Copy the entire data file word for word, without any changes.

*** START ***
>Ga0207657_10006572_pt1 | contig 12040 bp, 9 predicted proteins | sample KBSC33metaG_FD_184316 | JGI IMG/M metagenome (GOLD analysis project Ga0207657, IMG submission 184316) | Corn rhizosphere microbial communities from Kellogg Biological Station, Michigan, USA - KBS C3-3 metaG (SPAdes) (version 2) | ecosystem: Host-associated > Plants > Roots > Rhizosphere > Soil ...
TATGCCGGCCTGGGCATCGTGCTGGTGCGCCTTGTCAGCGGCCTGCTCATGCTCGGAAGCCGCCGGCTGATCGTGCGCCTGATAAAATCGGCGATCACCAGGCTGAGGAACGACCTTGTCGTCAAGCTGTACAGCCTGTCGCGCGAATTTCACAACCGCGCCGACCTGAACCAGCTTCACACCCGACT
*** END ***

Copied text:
>Ga0207657_10006572_pt1 | contig 12040 bp, 9 predicted proteins | sample KBSC33metaG_FD_184316 | JGI IMG/M metagenome (GOLD analysis project Ga0207657, IMG submission 184316) | Corn rhizosphere microbial communities from Kellogg Biological Station, Michigan, USA - KBS C3-3 metaG (SPAdes) (version 2) | ecosystem: Host-associated > Plants > Roots > Rhizosphere > Soil ...
TATGCCGGCCTGGGCATCGTGCTGGTGCGCCTTGTCAGCGGCCTGCTCATGCTCGGAAGCCGCCGGCTGATCGTGCGCCTGATAAAATCGGCGATCACCAGGCTGAGGAACGACCTTGTCGTCAAGCTGTACAGCCTGTCGCGCGAATTTCACAACCGCGCCGACCTGAACCAGCTTCACACCCGACT